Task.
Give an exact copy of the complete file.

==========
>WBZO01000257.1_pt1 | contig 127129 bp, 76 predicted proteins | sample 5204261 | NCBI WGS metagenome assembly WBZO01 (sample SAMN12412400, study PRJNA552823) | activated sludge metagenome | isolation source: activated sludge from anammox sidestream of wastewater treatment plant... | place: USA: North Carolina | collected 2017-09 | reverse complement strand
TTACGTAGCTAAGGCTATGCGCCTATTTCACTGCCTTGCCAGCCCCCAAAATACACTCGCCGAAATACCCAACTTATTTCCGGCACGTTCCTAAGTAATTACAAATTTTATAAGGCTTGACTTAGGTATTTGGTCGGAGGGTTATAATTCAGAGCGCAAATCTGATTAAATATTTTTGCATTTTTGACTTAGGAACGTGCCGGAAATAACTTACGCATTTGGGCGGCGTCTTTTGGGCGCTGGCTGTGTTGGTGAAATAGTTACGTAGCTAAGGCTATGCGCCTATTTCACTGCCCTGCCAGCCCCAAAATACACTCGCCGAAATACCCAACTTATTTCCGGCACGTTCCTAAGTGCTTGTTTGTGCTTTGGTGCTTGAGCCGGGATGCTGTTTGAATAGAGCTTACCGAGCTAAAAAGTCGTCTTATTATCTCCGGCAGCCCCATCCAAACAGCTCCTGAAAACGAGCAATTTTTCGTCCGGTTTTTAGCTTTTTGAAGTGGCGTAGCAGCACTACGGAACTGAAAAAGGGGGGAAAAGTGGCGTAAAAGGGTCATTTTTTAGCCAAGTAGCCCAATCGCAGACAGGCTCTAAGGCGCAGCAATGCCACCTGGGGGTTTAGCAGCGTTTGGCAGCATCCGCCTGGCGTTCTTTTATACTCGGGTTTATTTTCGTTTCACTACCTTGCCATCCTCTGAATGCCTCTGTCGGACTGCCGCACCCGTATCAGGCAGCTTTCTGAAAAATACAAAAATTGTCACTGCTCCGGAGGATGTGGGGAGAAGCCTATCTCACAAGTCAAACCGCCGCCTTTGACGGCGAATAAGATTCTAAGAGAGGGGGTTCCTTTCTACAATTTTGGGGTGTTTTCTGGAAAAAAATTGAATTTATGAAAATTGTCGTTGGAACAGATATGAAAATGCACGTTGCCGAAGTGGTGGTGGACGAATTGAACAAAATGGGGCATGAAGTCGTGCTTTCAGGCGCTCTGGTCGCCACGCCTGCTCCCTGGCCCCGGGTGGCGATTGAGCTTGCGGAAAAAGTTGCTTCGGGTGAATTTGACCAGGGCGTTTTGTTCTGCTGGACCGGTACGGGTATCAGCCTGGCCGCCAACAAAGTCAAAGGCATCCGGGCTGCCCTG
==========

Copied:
>WBZO01000257.1_pt1 | contig 127129 bp, 76 predicted proteins | sample 5204261 | NCBI WGS metagenome assembly WBZO01 (sample SAMN12412400, study PRJNA552823) | activated sludge metagenome | isolation source: activated sludge from anammox sidestream of wastewater treatment plant... | place: USA: North Carolina | collected 2017-09 | reverse complement strand
TTACGTAGCTAAGGCTATGCGCCTATTTCACTGCCTTGCCAGCCCCCAAAATACACTCGCCGAAATACCCAACTTATTTCCGGCACGTTCCTAAGTAATTACAAATTTTATAAGGCTTGACTTAGGTATTTGGTCGGAGGGTTATAATTCAGAGCGCAAATCTGATTAAATATTTTTGCATTTTTGACTTAGGAACGTGCCGGAAATAACTTACGCATTTGGGCGGCGTCTTTTGGGCGCTGGCTGTGTTGGTGAAATAGTTACGTAGCTAAGGCTATGCGCCTATTTCACTGCCCTGCCAGCCCCAAAATACACTCGCCGAAATACCCAACTTATTTCCGGCACGTTCCTAAGTGCTTGTTTGTGCTTTGGTGCTTGAGCCGGGATGCTGTTTGAATAGAGCTTACCGAGCTAAAAAGTCGTCTTATTATCTCCGGCAGCCCCATCCAAACAGCTCCTGAAAACGAGCAATTTTTCGTCCGGTTTTTAGCTTTTTGAAGTGGCGTAGCAGCACTACGGAACTGAAAAAGGGGGGAAAAGTGGCGTAAAAGGGTCATTTTTTAGCCAAGTAGCCCAATCGCAGACAGGCTCTAAGGCGCAGCAATGCCACCTGGGGGTTTAGCAGCGTTTGGCAGCATCCGCCTGGCGTTCTTTTATACTCGGGTTTATTTTCGTTTCACTACCTTGCCATCCTCTGAATGCCTCTGTCGGACTGCCGCACCCGTATCAGGCAGCTTTCTGAAAAATACAAAAATTGTCACTGCTCCGGAGGATGTGGGGAGAAGCCTATCTCACAAGTCAAACCGCCGCCTTTGACGGCGAATAAGATTCTAAGAGAGGGGGTTCCTTTCTACAATTTTGGGGTGTTTTCTGGAAAAAAATTGAATTTATGAAAATTGTCGTTGGAACAGATATGAAAATGCACGTTGCCGAAGTGGTGGTGGACGAATTGAACAAAATGGGGCATGAAGTCGTGCTTTCAGGCGCTCTGGTCGCCACGCCTGCTCCCTGGCCCCGGGTGGCGATTGAGCTTGCGGAAAAAGTTGCTTCGGGTGAATTTGACCAGGGCGTTTTGTTCTGCTGGACCGGTACGGGTATCAGCCTGGCCGCCAACAAAGTCAAAGGCATCCGGGCTGCCCTG